New York City public high school students recently dodged a policy bullet that just struck Chicago’s public schools. According to the Washington Post,
To graduate from a public high school in Chicago, students will soon have to meet a new and unusual requirement: They must show that they’ve secured a job or received a letter of acceptance to college, a trade apprenticeship, a gap year program or the military.
As is the case with much educational policy that’s been coming down the pike over the past decade, this newly-adopted graduation policy sounds like a trap into which students who attend poor, understaffed schools will fall. The policy succeeds in raising more questions in my mind than it does in answering the pre-existing questions and concerns I already have about our schools in America. For starters, didn’t Chicago Public Schools (CPS) just have teachers strike for several weeks a few years ago? Didn’t CPS also recently lay off hundreds of teachers? Who is going to execute this policy’s tall order? Why is more strain being put on an already over-burdened school-system?
The policy may be borne from the best of intentions, but that’s just how the pathway to hell is paved. Many a student’s life has been damaged by well-meaning educational policies that failed to take into account the gamut of factors that comprise who they are and how well or not they fare during those critical high school years.
Inherently, this policy is flawed in that it only seeks to track students during their first year after high school, not throughout the two to four years that are required to determine whether or not a student is able to sustain him or herself throughout college graduation or completion of a prescribed program. Doing so would rightly ascertain whether or not a student was truly college-and-career-ready upon his/her graduation from high school. Is this not the goal of this policy?
What about students who successfully make it through their first year of college and then drop out? Or those who don’t go to college in the two months immediately following high school graduation, but after some much needed soul-searching and maturing end up finding their niche and becoming successful later on? How does this mandated stipulation keep students who graduate from public schools off the welfare line at their local social services office or out of the entry-level interview seat at their neighborhood McDonald’s?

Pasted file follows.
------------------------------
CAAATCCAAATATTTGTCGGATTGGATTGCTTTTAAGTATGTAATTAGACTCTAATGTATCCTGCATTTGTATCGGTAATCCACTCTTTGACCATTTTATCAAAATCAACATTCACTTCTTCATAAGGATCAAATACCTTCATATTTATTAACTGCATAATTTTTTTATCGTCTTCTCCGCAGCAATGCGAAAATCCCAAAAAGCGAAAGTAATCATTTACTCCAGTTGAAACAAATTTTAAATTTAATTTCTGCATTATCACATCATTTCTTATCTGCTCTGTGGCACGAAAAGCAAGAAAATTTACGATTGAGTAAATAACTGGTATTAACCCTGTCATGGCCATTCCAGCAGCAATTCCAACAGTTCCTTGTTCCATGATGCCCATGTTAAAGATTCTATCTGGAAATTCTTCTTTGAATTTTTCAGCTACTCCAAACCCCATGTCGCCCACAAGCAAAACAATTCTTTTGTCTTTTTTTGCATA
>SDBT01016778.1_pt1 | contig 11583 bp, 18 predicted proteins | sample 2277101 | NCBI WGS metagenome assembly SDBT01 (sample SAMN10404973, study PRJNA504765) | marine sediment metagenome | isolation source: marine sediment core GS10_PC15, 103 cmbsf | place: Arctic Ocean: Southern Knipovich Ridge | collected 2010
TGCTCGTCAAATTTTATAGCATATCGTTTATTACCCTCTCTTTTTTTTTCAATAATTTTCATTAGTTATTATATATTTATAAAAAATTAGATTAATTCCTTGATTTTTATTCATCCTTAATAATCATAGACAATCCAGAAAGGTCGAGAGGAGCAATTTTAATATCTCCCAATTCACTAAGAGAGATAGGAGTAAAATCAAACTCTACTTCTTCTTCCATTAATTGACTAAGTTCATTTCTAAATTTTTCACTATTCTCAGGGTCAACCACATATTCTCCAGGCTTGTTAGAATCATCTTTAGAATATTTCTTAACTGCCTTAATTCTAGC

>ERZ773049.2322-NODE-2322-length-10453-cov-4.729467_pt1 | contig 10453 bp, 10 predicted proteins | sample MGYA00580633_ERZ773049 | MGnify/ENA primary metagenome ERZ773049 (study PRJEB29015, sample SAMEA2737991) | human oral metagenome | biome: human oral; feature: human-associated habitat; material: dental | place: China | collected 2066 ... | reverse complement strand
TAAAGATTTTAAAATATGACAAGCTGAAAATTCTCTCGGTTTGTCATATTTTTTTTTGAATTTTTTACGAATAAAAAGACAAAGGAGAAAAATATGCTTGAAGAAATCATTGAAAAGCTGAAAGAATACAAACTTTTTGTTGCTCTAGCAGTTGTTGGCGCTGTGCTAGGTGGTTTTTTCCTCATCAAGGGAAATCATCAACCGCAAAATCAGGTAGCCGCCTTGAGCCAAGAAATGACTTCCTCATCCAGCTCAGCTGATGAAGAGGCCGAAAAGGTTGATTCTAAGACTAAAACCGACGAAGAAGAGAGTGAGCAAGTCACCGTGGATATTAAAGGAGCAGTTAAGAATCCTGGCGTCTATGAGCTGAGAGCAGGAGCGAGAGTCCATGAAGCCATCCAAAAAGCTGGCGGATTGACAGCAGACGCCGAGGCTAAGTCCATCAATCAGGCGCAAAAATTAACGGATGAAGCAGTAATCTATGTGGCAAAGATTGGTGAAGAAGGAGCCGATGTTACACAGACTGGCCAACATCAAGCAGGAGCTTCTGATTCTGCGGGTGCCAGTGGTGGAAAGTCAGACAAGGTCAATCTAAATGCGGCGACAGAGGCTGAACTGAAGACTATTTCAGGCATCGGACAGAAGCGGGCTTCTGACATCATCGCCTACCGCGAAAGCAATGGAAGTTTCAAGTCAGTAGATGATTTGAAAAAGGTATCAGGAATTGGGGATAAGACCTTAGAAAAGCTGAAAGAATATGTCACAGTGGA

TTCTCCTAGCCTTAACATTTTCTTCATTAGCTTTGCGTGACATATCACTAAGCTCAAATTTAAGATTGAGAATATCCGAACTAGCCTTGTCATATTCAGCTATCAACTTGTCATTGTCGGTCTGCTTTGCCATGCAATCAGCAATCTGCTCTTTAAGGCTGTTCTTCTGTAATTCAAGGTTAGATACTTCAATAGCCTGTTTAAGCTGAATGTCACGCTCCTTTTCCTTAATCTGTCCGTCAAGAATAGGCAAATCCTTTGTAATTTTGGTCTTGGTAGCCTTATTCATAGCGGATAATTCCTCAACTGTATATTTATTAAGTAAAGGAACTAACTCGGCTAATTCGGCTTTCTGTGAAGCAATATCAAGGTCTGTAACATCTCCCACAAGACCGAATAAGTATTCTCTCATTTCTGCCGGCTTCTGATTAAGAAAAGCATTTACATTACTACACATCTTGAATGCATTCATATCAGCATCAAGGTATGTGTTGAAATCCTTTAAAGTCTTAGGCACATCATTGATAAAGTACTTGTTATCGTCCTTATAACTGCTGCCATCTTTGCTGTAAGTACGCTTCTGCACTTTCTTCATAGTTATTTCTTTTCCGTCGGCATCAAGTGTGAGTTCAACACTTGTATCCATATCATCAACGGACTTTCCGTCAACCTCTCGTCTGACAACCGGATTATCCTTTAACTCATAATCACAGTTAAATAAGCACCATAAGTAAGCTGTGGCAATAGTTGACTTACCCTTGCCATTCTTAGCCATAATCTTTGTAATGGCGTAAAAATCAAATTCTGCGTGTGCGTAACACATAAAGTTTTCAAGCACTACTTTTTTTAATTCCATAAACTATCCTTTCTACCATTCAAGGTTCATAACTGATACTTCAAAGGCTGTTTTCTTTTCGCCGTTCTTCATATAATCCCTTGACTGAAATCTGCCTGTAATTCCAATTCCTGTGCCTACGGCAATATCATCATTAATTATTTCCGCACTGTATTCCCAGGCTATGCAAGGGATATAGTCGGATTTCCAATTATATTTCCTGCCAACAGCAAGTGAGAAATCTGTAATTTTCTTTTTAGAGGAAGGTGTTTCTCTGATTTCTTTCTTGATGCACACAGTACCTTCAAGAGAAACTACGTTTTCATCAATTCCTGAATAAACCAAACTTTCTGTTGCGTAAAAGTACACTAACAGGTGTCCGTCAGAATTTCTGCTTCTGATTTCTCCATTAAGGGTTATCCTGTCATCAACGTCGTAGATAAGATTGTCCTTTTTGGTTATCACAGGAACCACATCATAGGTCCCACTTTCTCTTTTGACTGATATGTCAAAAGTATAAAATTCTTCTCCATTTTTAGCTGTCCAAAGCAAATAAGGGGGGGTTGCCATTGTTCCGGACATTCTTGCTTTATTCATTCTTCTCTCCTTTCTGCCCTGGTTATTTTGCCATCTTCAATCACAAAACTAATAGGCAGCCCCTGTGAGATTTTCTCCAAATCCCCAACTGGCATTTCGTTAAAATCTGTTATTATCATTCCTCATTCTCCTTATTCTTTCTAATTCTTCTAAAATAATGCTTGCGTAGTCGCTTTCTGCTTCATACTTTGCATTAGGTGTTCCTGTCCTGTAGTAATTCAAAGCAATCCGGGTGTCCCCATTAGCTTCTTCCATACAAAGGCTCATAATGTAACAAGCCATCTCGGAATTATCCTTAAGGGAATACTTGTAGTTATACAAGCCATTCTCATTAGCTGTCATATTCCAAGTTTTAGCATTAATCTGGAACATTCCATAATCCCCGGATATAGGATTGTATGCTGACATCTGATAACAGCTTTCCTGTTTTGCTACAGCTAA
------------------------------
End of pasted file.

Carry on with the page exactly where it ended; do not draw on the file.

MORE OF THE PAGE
A plan devised on a piece of paper or a laptop does not begin to scratch the surface of empowering our most vulnerable students to be educationally and financially stable.
Comments from a Facebook thread of teachers, parents, students, and constituents of the city of Chicago about the new policy raise excellent points about Mayor Emanuel Rahm’s seemingly premature acceptance and enactment of this educational policy that is scheduled to go into effect with the Class of 2020. Actual names of commenters have been replaced with their initials to protect their anonymity.
“I see the merit in this, but the reality is that cps has cut resources, human capital, and planning time. Sorry, Rahm, piling on an already strained work force will result in more failure. What is YOUR plan? Until you have said plan that includes the necessary resources , you need to table this.” – M.K.V.
“I had plans and changed them and look back to see I’m not doing what I thought. I think it is crazy to put that kind of pressure on a kid. This is when they should be trying all kinds of things.” – N.L.
“Didn’t Obama’s eldest daughter say she was taking a year off to travel? I mean…that wouldn’t be allowed, right? Which is ridiculous!!!!! If a kid needs a year off to figure things out…” – J.R.
“If he really wants to help high school students ask some of his rich buddies to create apprenticeships for them.” – G.F.
I personally see glimmers of merit in this policy. Let’s face it: In life, no matter the goal, it is imperative that one has a plan. That is what I see as the driving force behind this policy. But in order to implement it, CPS is going to have to hire more guidance counselors and support staff. There is no way around that. From my own experience, guidance counselors are very hard to come by. I know of many high schools that either don’t have a guidance counselor or that have one or two guidance counselor who are spread too thin, in terms of time and student caseload. The same holds true for support staff who are very often the first to get laid off when school budgets are cut. Students can not be expected to graduate high school and know what they are going to be when they grow up if they are not receiving the emotional and academic support they need in school.
Why am I writing about Chicago Public Schools when this blog is entitled New York School Talk? I’ll tell you why: I’m concerned that in the years to come, because we educate millions of students in New York City, the educational policy powers of the Mayor and the Board of Regents — which, more and more, I realize I want to inform and participate in — will accept a policy like the one Chicago has for our students. I’m telling you right now that this would be a huge mistake if we do so without the skilled human capital in the form of guidance counselors. Not guidance counselor-like computer programs, but social workers, mental health counselors, substance abuse counselors, and life coaches. Mandating that students have a plan for their lives after high school in order to receive a diploma requires these investments.
Not doing so just sets our children up for failure.